Darts & laurels: New access to old records
Published 12:10 am Saturday, July 16, 2016
Laurels to John Brindle and his staff at the Rowan County Register of Deeds office for bringing the office’s priceless records into the 21st century. The records have been digitized and can be accessed online. Formed in 1753, Rowan started out as a vast territory. From 1770 to 1836, the county went through several reductions, with parts of it going into Guilford, Surry, Burke, Iredell, Davidson and Davie counties. As a result, according to Brindle, Rowan has 25 percent of the land records for North Carolina. Those and much more are accessible on the county’s website. (Go to www.rowancountync.gov/GOVERNMENT/Departments/RegisterOfDeeds and scroll down to “Online Document Search.”) Would it be possible to do the same with court records?
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Dart to Alzheimer’s disease, now considered one of the nation’s largest public health crises. Pat Summitt, who died of early onset Alzheimer’s, proved to be both a championship women’s college basketball coach and a champion for fighting the disease. Well-known people typically step out of the spotlight and go silent when they learn they have Alzheimer’s. Summitt took two important steps after her diagnosis in August 2011. She went public with her illness and, along with her son, created the Pat Summitt Foundation. Summitt stepped aside as the Lady Vols’ head coach, but she stayed with the team for the 2011-12 season and met cheering crowds everywhere she went. Sadly, the disease progressed, and she died last month. Her foundation has flourished, though, and pledged $500,000 annually for the next five years to the Pat Summitt Alzheimer’s Clinic, set to open in December at the University of Tennessee Medical Center in Knoxville. Summitt was warmly remembered at a UT celebration of life on Thursday. Her impact will be felt for years.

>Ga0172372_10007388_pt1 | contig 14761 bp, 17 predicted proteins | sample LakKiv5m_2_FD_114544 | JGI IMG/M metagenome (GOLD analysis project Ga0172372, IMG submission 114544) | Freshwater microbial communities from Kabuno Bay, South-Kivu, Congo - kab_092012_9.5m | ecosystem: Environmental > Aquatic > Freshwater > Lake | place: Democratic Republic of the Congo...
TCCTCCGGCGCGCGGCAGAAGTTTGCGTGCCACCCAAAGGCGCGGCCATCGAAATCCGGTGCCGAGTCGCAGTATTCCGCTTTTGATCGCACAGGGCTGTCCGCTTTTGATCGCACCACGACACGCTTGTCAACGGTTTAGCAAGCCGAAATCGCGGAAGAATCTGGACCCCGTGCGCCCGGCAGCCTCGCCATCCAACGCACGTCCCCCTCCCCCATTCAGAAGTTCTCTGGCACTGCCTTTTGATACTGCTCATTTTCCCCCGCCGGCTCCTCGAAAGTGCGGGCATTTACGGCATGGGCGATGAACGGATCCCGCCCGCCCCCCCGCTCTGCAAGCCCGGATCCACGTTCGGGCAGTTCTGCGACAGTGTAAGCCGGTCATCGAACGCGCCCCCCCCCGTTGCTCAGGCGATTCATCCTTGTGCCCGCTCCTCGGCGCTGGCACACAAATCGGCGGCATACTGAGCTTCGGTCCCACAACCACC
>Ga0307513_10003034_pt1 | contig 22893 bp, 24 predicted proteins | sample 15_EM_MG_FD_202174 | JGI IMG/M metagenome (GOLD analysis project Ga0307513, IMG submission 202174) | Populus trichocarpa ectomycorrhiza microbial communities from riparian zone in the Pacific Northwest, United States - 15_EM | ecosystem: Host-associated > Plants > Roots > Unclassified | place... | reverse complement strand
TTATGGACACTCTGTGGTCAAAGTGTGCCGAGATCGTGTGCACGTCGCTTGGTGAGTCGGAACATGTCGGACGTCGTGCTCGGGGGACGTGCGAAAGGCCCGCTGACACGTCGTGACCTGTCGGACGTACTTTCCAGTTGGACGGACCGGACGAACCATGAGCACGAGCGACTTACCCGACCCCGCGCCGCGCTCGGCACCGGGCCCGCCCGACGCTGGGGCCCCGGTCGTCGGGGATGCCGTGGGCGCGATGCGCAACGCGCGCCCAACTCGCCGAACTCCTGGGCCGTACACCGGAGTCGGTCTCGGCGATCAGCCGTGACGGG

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Laurels to the Landis Board of Aldermen for breaking with the tradition of sending a contingent to the annual ElectriCities conference in Myrtle Beach for what some appeared to use as a vacation. A public records request from the Salisbury Post earlier this year revealed that town board members ran up a $17,000 tab for rooms, meals and more during the 2015 conference, all paid for with town funds. Some of those officials lost re-election bids. Now board members are shunning the expensive outing and their predecessors’ free-spending ways. Sending no one to the annual gathering may be going too far, though. As the operator of an electric utility, Landis is a member of ElectriCities and needs to stay abreast of new developments. Maybe someone will share methods to reduce residents’ power bills.